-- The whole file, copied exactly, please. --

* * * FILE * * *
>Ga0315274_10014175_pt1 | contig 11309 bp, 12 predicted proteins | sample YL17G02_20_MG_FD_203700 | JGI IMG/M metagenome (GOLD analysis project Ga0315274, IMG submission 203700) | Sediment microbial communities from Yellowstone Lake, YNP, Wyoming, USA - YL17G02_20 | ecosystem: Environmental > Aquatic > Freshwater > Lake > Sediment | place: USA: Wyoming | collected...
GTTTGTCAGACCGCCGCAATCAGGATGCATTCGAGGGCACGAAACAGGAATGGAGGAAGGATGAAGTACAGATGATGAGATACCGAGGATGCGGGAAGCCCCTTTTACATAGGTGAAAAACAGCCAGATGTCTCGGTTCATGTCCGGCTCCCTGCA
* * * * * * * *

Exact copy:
>Ga0315274_10014175_pt1 | contig 11309 bp, 12 predicted proteins | sample YL17G02_20_MG_FD_203700 | JGI IMG/M metagenome (GOLD analysis project Ga0315274, IMG submission 203700) | Sediment microbial communities from Yellowstone Lake, YNP, Wyoming, USA - YL17G02_20 | ecosystem: Environmental > Aquatic > Freshwater > Lake > Sediment | place: USA: Wyoming | collected...
GTTTGTCAGACCGCCGCAATCAGGATGCATTCGAGGGCACGAAACAGGAATGGAGGAAGGATGAAGTACAGATGATGAGATACCGAGGATGCGGGAAGCCCCTTTTACATAGGTGAAAAACAGCCAGATGTCTCGGTTCATGTCCGGCTCCCTGCA